Our capacity to make well thought-out decisions is finite.
So here’s how to make better choices by eliminating ‘decision fatigue’:

Every day we all have to make literally hundreds of decisions. Some of them tough and important, others simple and mundane. From what to have for breakfast and which clothes to wear, through to whether or not to call at the gym on the way home or pick up a pizza. I know, which I’d choose. And in between there are countless decisions to be made at work too. But here’s the problem. Studies show that our capacity to consistently make well thought-out decisions is finite. So if you use too much brainpower early in the day, your decision making in the evening will suffer. Hence the late night you didn’t plan, the one too many drinks you consumed, and the strange bed you woke up in the next day.

Psychologists call it ‘decision fatigue’ and it explains why normally sensible people occasionally spend money on things they don’t really want, buy junk food they don’t really need, and try to squeeze into clothes that no longer fit. What’s more, unlike physical fatigue, we’re not consciously aware of being low on mental energy and willpower. It’s no coincidence that politicians and business leaders reduce the amount of decisions they have to make by wearing the same outfit day in and day out. For example, Theresa May grew out of that trouser and jacket suit years ago but she keeps on wearing it. President Trump almost always wears a patriotic blue suit, white shirt and red tie. And Steve Jobs habitually wore the same black turtleneck, blue jeans and New Balance sneakers every day. It’s one less thing to think about.

So how do you conserve your mental power for the important decisions throughout the day? Firstly, learn to ‘automate’ the trivial ones like what to wear and what to eat. Find an outfit that’s comfortable and suits you and buy multiple quantities in different styles. Then essentially wear the same thing every day. Personally I stick to blue. I also stick to anything that’s really sticky.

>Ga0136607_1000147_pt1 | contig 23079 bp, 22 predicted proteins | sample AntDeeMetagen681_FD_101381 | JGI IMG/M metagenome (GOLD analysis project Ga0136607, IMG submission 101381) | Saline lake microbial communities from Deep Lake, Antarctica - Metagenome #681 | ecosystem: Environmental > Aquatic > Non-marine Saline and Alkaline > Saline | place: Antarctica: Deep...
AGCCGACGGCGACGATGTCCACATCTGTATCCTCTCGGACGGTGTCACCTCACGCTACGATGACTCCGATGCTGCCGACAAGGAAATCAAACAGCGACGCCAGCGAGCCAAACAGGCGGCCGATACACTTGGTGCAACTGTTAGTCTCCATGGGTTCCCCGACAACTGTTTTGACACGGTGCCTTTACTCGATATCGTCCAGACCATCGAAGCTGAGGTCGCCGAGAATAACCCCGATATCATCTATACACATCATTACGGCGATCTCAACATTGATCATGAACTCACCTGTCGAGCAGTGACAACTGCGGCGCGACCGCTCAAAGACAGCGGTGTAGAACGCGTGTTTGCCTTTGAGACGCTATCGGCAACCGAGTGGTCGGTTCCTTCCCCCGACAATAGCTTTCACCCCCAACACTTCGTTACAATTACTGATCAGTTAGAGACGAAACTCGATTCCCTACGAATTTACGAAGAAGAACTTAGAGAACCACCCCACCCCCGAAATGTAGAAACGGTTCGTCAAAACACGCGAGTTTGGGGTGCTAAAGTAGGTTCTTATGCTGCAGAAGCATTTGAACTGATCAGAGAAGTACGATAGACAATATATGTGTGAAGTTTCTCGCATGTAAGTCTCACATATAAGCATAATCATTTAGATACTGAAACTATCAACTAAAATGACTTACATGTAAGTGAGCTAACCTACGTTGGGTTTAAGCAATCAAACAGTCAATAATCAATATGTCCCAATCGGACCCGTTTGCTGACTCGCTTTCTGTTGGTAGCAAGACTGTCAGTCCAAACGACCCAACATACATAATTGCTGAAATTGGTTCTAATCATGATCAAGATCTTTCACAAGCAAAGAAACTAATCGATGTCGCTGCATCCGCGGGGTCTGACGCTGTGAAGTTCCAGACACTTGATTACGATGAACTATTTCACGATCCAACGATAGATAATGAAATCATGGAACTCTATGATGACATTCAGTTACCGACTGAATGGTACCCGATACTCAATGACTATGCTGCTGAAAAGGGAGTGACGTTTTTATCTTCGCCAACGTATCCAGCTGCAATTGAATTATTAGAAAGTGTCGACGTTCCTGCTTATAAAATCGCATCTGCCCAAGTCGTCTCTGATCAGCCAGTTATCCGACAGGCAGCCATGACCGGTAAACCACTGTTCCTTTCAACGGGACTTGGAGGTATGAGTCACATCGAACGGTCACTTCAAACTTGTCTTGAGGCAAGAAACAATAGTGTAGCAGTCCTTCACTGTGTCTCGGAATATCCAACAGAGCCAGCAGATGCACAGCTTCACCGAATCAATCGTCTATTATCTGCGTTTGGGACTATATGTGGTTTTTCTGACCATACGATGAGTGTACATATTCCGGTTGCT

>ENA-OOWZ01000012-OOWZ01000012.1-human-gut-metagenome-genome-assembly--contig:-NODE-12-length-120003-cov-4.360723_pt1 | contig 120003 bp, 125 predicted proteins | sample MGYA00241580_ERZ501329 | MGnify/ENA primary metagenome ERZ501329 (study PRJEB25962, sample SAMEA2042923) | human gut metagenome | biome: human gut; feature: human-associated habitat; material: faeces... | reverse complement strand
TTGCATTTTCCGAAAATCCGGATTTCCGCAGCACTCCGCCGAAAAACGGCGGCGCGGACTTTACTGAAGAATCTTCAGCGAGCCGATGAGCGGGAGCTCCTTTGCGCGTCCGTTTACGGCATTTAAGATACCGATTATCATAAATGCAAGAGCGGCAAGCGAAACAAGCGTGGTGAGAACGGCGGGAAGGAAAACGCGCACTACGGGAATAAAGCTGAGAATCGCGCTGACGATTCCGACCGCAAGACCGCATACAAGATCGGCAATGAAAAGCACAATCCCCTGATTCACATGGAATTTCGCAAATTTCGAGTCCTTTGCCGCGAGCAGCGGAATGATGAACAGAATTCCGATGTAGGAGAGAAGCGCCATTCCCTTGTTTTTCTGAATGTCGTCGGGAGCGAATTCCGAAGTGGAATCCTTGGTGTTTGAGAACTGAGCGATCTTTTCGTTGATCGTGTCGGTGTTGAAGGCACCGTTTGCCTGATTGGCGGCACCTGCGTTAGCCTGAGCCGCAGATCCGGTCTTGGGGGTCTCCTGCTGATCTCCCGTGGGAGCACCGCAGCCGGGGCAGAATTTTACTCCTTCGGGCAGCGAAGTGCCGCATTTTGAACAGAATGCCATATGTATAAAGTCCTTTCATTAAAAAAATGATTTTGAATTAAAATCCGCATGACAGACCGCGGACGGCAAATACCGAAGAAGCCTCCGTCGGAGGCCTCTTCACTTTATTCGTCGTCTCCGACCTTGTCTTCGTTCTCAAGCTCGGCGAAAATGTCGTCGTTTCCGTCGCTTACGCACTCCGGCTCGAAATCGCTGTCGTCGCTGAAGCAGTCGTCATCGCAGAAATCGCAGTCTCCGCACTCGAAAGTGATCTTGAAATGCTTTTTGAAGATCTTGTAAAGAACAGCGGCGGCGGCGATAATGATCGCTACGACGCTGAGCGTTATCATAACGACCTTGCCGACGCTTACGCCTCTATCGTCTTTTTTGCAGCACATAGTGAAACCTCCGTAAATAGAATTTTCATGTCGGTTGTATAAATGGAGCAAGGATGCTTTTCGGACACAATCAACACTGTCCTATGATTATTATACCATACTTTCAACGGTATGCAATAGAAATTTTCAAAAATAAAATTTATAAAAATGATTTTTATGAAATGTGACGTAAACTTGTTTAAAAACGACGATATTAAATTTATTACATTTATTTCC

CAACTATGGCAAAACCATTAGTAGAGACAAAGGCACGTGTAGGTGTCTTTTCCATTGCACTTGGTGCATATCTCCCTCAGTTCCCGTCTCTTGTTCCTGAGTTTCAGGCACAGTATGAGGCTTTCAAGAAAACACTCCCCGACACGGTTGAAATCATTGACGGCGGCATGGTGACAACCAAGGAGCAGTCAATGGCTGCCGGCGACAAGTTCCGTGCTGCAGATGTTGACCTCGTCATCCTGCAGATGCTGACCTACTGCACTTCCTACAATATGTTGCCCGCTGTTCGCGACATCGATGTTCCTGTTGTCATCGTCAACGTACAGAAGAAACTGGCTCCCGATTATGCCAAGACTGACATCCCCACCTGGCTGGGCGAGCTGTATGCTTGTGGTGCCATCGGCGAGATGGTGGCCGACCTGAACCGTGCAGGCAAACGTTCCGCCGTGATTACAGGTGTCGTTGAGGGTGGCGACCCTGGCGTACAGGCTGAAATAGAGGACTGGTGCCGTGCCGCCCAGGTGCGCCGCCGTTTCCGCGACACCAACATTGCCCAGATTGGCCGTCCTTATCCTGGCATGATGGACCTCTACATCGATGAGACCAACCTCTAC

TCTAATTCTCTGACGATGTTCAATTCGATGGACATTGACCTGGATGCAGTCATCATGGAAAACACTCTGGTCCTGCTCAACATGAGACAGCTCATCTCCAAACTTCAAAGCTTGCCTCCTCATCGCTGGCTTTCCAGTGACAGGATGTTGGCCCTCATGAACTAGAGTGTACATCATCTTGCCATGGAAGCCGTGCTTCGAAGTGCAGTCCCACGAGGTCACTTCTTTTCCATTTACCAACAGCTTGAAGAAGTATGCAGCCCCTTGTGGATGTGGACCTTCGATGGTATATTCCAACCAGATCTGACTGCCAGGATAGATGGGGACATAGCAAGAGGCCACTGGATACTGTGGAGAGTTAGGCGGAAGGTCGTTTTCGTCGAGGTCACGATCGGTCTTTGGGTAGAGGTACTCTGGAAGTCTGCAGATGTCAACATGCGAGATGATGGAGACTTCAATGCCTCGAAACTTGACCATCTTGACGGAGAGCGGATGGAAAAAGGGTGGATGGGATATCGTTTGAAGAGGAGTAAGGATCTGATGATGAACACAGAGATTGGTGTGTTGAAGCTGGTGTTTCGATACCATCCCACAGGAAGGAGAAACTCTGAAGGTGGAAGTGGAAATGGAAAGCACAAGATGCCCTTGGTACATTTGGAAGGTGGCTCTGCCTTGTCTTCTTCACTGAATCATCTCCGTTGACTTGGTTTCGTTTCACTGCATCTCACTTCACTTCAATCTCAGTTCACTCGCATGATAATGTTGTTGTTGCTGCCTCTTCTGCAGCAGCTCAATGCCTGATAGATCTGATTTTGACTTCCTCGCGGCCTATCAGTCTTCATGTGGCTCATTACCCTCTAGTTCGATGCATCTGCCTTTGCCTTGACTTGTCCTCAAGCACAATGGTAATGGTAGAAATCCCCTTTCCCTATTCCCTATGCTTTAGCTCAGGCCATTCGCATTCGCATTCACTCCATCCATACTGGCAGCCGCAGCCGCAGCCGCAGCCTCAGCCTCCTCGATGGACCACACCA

One of the interesting things about living and working in Australia in February and March every year is that I have to limit what I bring with me. So I have one blue suit ands three white shirts for work. No decisions to make. The commute into Circular Quay is pretty good too.

Another tip is to do your grocery shopping at the same time and make sure you’re not hungry when you do it.

Next, try to exercise at regular times during the week and make it part of your schedule rather than using up brainpower trying to work out when to fit it in. Six press ups every morning and six at night is my regime. It doesn’t work but at least I’m regular.

Finally, allocate your ‘best time’ to do the most important things in your life. Like spending more time with the family.

Ideally, your own.

Experts say that we can probably automate and eliminate about 80% of the decisions we have to make each day. That leaves you fresh, alert and clear headed to make the right decision for the other 20% that really matter. So all you have to do now is decide when to start.